NAACP Goes South Philadelphia

Sunday, December 27, 2009

This post isn't about what the NAACP does or doesn't do - I'll leave that for other folks - but I am extremely glad to see that they've added in a South Philadelphia Chapter where among the first of its members are students - of all colors and ethnicities:


There's a new youth chapter of the NAACP at South Philadelphia High School, the scene of racial violence and an Asian student boycott earlier this month. Black and Asian students cheered on Tuesday after taking the oath making them members of a new youth chapter of the NAACP at South Philly High. NAACP board member Wali Smith praised the Asian students who boycotted school for eight days because they didn't feel safe after a December 3rd racial brawl: "I knew it took a lot of courage, because it's not popular standing up. It's really not popular. It's not cool."
Philadelphia Public School Notebook

Helen Gym, as a board member of Asian Americans United, gave the following remarks:

It should have ended before you. It should have ended with DuBois, with King, with Malcolm, Rosa Parks, Cesar Chavez, with Yuri Kochiyama. It should have ended with me, as a child of immigrants who’s devoted much of my own life to uplifting our schools.

It should have ended with my generation – but it did not.

The history of struggle, of protest, of standing up for others and ourselves is not just a story out of textbooks. It’s a story lived in your time, in the hallways of South Philadelphia High School. It’s a story in which you yourself play a part whether you realize it or not and whether you choose to or not. What happened at South Philadelphia on Dec. 3rd is neither a beginning nor an ending but another chapter in a story whose end you’ll determine. I want to thank the NAACP for putting us on that path together.

When I look around this room and see and listen to your voices, it’s almost impossible to imagine that what happened two and a half weeks ago at South Philly could have happened here. In this room is community. In this room is good will and honesty. In this room is hope.

But I also know that outside this room, a different story may unfold for different people among us. And though I am encouraged by what I hear in this room, I also know that there is much work to be done even among ourselves.

There are racial and ethnic differences among us – a language and communication gap that takes time and concerted effort to bridge. When a young student gave a shout out in Vietnamese - “Go up!” - he said it with joy and pride. Yet, others met it with confusion and even some suspicion. We don’t naturally understand one another even when we share the same vision.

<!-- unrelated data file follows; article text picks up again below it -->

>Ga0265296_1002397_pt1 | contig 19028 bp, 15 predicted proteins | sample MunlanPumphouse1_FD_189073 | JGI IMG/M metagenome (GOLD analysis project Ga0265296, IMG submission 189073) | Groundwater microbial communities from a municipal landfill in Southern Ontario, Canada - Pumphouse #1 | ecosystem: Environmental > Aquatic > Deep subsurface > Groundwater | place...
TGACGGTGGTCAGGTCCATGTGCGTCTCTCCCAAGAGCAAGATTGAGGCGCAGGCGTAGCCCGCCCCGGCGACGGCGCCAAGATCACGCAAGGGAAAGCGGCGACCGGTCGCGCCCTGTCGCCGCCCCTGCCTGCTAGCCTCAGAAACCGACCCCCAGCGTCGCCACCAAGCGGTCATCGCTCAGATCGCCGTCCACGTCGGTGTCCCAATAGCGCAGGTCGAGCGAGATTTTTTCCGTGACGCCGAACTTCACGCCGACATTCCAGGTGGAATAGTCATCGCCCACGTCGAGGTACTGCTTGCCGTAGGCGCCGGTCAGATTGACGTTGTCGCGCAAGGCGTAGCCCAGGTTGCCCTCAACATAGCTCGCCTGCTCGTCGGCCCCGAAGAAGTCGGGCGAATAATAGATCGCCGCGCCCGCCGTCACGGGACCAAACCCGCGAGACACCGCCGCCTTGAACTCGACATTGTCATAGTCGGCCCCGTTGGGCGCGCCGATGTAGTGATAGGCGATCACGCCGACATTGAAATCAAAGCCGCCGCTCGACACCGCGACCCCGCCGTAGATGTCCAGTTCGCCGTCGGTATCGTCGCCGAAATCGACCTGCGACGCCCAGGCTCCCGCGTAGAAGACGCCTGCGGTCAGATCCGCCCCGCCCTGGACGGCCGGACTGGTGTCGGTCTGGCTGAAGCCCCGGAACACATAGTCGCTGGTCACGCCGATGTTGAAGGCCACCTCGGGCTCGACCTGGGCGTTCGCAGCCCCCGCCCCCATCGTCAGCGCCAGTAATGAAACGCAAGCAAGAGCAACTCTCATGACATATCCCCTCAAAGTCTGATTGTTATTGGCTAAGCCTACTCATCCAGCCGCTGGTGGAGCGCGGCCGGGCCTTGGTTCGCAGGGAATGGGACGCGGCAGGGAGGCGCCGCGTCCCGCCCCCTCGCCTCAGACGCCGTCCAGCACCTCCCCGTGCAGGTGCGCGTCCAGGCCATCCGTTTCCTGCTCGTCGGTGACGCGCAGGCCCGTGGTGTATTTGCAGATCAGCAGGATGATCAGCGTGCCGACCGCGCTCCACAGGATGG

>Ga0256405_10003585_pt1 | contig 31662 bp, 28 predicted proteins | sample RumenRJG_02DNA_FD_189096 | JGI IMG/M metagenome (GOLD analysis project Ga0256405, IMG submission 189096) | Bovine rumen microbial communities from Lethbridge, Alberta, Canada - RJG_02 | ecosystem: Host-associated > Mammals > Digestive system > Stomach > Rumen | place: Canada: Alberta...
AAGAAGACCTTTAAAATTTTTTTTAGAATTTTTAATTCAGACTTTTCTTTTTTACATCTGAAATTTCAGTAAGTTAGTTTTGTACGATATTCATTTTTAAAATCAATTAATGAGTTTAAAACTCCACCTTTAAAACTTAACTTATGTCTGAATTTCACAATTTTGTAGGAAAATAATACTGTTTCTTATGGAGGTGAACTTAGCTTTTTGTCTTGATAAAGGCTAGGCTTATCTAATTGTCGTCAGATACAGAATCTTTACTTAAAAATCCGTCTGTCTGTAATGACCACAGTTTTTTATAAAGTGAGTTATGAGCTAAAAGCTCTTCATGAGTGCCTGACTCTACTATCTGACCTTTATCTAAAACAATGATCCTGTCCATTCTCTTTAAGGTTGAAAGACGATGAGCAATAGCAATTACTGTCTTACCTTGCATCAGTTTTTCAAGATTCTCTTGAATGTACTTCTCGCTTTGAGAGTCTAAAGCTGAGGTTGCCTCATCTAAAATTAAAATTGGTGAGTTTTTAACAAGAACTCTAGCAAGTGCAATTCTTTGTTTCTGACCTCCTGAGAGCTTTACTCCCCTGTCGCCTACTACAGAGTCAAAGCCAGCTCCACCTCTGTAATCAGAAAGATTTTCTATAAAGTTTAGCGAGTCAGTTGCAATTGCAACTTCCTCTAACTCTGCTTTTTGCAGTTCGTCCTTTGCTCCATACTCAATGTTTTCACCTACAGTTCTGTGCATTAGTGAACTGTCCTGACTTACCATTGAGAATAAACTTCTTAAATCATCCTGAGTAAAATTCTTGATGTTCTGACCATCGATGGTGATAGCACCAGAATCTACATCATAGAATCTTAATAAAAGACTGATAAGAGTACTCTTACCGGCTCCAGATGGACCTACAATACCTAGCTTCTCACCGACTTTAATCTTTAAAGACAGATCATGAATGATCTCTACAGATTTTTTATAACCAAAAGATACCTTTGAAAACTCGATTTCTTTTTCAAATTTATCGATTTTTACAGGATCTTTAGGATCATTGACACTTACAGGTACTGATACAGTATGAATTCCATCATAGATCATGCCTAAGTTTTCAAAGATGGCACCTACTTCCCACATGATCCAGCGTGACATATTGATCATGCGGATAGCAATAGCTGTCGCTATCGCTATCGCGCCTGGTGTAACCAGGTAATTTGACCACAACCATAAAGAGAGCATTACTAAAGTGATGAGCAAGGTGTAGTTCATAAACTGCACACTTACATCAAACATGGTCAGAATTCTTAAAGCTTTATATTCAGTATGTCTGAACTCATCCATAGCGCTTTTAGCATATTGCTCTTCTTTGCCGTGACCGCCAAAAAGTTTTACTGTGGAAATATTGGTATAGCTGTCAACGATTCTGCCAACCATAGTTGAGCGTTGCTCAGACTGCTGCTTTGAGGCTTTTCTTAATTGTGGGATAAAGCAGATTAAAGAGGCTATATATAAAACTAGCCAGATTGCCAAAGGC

There are tremendous gaps in our knowledge about the ESOL/bilingual program in this school. There is a history to the second floor ESOL program at South Philly that explains why things look the way they do today. For decades, communities have grappled with different ways to address safety concerns and academic supports for new Americans. Communities fought hard so that sheltered settings like the one you have in South Philadelphia could exist for recent immigrant students. In the same way that deseg and bussing has a complicated narrative and history, other communities too have their complicated stories that we must seek to understand first. So before we make assumptions or hold fast to our own view of things, let us all check ourselves. We have to communicate about the lived experiences of others and add our own stories to this mix before judgments are passed - before, possibly, other mistakes might be made.

And in saying all of this, I hope it underscores the fact that solutions don’t just lie with one group, with adults only or students only. Powerful as you are, you need the presence of guiding adults just as much as we need your voices.

To the School District: there are many debates we can have over what’s best for our children. But one issue which is not debatable is that the safety of our children is paramount and that violence against any one of our young people – no matter the color of our skin or what language we speak – can not and will not be tolerated. We must learn from what happened at South Philly High and we must do better. To our young people, know that we stand with you and by you as adults, your parents, and your community that loves and cherishes you. We are always your strongest advocates.

Dr. Martin Luther King, Jr., said: True peace is not the absence of tension but the presence of justice. As we move forward, know that we are committed to the cause of justice not for any one group but for all the students of South Philadelphia High School.